[Forty-one days to lift off]
While we were in the early stages of planning this adventure, I decided to run a little experiment on Facebook and ask my “friends,” what places they would travel to in the U.S. if time and money were not factors. Although many thought I was looking for recommendations, intentionally, I didn’t ask the question that way. I know where I want to go. My main interest was to see what my friends thought of as essential, meaningful places to visit. There are so many of us in this nation and we have such a wide range of values that clash, compete, and complement each other all the time. We travel for different reasons—for work, for pure entertainment, for cultural development, for children’s education, for children’s entertainment
|My aunt, great grandparents, mother, and her brother|
two cousins, and my two sisters
Where do my friends want to go? Basically the same places I want to go. I just want to go to them all in one year: But I do notice a kind of schizophrenia, a multiple personality disorder presenting itself in their/our favorite places. The first divide is between friends who wish to run off to cities and friends who long for the great national parks. The cities: Boston, New York, Washington, Miami, New Orleans, St. Louis, Chicago, Los Angeles, San Francisco, and Seattle. The natural sites and National Parks: Yellowstone, Grand Canyon, Arches, Crater Lake, Tetons, Glacier, Yosemite, Sequoia, Red Woods, Mount Rushmore, New England in the fall, and Maine. Then there are those whose sense of America rests in our history as opposed to those who are looking for some unusual expression of contemporary culture and mores. The historical: Cowpens, Independence Trail, Hudson River Valley, Gettysburg, Virginia Civil War Battlefields, Oregon Trail, and Cooperstown. A few of those unique alternatives: Martha’s Vineyard, Ashville, Key West, Oxford (Mississippi), Alpine and Marfa (Texas), Taos, Madrid and Chaco Canyon (New Mexico), Napa Valley, Carmel, and Big Sur. And predictably, a group of friends wish to head off to the mountains, while another wish to relax in the sand and surf: Carbondale, Beaver Creek, Bryce Canyon, Engineer Pass, Estes Park, or Hilton Head, Miami, Port Aransas, Padre Island (Texas), San Diego, and Hermosa Beach. And, yes, a couple of recommendations came in for Disney Land and Disney World.
After looking at this list of favorite locations in the United States, this expression of the hopes and desires of my “friends,” I came to see another pattern that might outline the emotions that we humans are looking for. In some ways their desires express categories of the philosophical holy grail: The definition of “The Good Life.”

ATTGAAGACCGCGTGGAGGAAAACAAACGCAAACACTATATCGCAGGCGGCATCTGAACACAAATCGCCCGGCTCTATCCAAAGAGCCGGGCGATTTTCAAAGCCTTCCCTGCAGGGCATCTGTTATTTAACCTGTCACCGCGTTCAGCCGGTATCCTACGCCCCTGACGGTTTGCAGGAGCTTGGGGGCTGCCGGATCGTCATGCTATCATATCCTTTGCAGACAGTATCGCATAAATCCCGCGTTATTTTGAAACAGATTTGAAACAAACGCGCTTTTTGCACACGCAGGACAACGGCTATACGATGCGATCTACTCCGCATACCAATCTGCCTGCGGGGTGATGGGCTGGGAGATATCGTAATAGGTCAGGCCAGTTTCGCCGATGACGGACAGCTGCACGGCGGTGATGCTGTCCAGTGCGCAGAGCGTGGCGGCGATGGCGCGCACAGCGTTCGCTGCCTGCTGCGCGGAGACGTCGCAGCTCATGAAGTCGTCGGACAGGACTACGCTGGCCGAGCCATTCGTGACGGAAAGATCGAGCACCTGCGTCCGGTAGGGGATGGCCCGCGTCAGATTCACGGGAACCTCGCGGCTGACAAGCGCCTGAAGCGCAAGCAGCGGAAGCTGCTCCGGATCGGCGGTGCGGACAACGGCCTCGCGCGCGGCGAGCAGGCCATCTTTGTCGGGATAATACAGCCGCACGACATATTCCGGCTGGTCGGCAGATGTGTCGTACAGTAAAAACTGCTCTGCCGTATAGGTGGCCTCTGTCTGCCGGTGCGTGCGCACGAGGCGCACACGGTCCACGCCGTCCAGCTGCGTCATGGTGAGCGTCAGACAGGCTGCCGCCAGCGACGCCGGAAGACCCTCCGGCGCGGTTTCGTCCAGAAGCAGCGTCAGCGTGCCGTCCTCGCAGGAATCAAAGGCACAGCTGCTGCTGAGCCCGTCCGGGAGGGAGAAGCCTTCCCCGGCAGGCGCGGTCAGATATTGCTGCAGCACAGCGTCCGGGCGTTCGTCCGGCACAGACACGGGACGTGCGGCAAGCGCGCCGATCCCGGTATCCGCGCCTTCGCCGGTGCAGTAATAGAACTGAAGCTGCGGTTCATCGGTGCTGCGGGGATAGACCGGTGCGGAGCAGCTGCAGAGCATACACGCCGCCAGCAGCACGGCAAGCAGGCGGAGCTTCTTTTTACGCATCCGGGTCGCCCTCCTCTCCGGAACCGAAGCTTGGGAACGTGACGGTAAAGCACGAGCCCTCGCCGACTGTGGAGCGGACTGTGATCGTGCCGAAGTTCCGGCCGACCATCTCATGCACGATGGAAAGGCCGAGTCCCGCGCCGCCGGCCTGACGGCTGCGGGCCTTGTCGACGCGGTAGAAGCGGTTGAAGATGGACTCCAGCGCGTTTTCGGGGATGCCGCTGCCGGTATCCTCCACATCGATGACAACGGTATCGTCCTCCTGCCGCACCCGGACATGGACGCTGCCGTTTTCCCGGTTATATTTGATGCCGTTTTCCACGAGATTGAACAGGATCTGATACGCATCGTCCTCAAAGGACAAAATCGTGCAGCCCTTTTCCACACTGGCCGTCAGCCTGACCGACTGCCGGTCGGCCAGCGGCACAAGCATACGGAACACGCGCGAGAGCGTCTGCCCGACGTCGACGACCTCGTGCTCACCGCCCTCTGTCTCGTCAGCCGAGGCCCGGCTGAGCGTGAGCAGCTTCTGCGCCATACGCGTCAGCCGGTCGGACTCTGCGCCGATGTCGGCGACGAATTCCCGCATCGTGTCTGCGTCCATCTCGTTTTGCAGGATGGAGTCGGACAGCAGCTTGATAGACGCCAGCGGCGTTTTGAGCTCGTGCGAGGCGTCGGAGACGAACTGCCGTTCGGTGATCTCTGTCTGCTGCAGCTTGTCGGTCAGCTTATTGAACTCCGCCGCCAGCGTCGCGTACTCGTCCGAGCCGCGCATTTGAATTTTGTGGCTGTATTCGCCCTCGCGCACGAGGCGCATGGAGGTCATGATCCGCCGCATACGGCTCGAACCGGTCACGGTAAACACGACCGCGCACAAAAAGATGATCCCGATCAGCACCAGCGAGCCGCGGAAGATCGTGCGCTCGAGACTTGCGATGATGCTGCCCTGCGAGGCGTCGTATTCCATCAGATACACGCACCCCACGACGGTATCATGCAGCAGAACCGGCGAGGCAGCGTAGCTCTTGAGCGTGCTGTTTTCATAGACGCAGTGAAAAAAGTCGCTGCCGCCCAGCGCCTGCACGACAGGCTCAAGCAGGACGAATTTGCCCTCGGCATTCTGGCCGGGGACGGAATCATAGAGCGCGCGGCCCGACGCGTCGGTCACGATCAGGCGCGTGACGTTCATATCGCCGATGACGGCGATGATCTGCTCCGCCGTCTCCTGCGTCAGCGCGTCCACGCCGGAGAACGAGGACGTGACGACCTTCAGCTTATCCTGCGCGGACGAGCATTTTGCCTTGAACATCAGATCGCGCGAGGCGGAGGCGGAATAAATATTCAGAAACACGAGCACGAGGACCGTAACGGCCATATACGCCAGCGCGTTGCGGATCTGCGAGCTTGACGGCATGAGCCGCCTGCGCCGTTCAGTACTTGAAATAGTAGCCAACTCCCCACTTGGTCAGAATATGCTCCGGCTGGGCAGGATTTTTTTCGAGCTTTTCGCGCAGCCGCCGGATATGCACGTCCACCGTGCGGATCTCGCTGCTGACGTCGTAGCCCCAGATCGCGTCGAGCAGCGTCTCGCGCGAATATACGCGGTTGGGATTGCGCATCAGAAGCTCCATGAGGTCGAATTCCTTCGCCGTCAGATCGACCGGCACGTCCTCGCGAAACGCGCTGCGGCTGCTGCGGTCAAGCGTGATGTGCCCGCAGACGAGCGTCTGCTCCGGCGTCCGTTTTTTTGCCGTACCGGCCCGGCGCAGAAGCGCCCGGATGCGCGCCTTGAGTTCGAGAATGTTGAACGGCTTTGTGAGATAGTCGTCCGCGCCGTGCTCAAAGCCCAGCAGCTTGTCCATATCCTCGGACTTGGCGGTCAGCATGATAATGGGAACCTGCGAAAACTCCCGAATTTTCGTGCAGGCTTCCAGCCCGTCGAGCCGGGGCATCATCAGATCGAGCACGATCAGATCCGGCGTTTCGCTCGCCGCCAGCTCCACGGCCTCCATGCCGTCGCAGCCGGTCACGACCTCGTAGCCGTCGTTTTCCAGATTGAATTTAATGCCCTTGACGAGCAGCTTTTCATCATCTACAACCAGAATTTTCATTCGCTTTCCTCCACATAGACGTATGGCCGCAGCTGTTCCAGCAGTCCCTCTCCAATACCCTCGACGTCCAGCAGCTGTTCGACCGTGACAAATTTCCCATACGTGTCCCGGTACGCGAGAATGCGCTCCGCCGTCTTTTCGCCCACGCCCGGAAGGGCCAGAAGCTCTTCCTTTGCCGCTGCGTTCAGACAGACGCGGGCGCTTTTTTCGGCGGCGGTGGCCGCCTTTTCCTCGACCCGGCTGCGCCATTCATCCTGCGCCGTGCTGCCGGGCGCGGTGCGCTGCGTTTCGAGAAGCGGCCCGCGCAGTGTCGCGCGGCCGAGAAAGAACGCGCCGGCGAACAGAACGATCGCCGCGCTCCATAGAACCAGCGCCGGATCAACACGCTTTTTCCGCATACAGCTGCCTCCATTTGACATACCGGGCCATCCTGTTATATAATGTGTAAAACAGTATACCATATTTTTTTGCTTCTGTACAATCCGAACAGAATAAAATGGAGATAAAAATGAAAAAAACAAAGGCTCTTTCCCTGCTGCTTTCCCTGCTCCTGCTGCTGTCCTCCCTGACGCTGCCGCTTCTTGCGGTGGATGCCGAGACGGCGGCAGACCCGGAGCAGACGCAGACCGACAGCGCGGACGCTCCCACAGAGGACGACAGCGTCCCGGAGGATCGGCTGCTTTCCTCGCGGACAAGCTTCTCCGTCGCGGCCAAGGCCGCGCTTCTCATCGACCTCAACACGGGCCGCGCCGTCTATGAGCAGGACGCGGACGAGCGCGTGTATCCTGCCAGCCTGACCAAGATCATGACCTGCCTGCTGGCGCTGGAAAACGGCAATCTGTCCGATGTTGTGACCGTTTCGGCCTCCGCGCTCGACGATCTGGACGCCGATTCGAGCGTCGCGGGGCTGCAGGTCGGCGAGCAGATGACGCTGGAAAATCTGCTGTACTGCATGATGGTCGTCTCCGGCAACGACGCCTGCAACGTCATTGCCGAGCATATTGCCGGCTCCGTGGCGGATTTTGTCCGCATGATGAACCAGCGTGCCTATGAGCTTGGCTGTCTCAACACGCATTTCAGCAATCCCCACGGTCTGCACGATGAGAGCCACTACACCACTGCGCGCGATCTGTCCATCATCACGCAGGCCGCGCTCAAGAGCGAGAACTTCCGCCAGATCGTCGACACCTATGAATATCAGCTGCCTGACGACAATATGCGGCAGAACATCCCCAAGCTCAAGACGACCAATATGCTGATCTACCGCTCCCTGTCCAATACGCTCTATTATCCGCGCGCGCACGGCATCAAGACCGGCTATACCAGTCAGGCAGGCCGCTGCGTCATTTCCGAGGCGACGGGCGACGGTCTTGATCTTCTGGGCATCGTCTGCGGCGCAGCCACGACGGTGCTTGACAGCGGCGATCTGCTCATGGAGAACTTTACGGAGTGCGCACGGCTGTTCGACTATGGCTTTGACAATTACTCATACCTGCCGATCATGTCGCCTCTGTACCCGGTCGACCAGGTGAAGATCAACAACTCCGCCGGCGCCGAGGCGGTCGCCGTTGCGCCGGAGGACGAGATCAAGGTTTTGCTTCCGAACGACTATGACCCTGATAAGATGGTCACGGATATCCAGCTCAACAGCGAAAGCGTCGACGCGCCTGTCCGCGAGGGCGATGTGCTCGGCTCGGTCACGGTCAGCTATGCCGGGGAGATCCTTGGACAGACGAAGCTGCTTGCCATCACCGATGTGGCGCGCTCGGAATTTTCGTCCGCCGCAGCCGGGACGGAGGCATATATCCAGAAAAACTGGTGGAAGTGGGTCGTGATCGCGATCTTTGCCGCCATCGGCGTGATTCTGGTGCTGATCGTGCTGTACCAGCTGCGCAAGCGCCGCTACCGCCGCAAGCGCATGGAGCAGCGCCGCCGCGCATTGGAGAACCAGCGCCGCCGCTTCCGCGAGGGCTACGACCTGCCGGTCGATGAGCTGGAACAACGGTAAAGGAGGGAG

1. Some of us are looking primarily for “haha haha” moments. We want to be entertained. So some of us decide to go to a music concerts. These could be Branson, Missouri, or South by Southwest or Bonnaroo. Or Disney World or a cruise or water park. It is all about fun. Someone entertaining us.
2. Some of us are searching for the “ah” moments. Ah moments come in many flavors but primarily they take us to some inward sense of peace, of a feeling of connection with the wisdom of the world. Maybe it’s a concert of classical music or a museum or great art or a beautiful landscape, a beach at night, the stars in a western sky. There is a sense of awe here, of something greater than ourselves.
3. The “Weeee” moment. The Weeee moment is built upon some aspect of letting go. It usually has some physical danger to it. It could be the rides at Disney Land or snowboarding or running the rapids in the Colorado River. Closely related to the haha moments, the weee moment, however, is active, not passive, and is not for scaredy cats.
4. The “umm” moments. Closely related to ah moment, the umm moment is more about learning something new. When one walks around Carlsbad Caverns and Mammoth Cave, one might say to oneself "ah, that is beautiful, "or "um, I didn’t know that." Historical museums provide this emotion.
5. Finally, there are the yum moments. Obviously these moments are provided by restaurants, small and large, famous and not, by wineries and breweries and by purveyors of adventures for our taste buds.
A few friends desire to go to an area we won’t be able to get to, Minnesota, Wisconsin, and Michigan. Other than that, because Colleen and I began looking at this adventure as the adventure to end all American adventures, our friends’ recommendations overlap quite well with ours. I think it also shows how a particular socio-economic demographic experiences America, and the idea of America. My friends are comprised of old high school friends who have done fairly well for themselves, college professors, and then poets and other folks struggling with money and meaning. And most are older and no longer tow children along. I know very few exceptionally rich people and those people did not reply to my Facebook query. I noticed the doctors, lawyers, and real estate developers did not post. What are they going to say? “We visit our place in Vale” or “We stay at the Marc in San Francisco.” “The Plaza. Whenever we vacation, we stay at the Plaza.” I do have a friend who regularly flies to the Bahamas with her third husband, and she posts about these excursions. I appreciate her honesty and joy, and am happy for her. Maybe the well-to-do have given up on the states, the hoi polloi, and all those troublesome 47 per centers.
Soundtrack: Johnny Cash, "I've Been Everywhere."
Soundtrack: Johnny Cash, "I've Been Everywhere."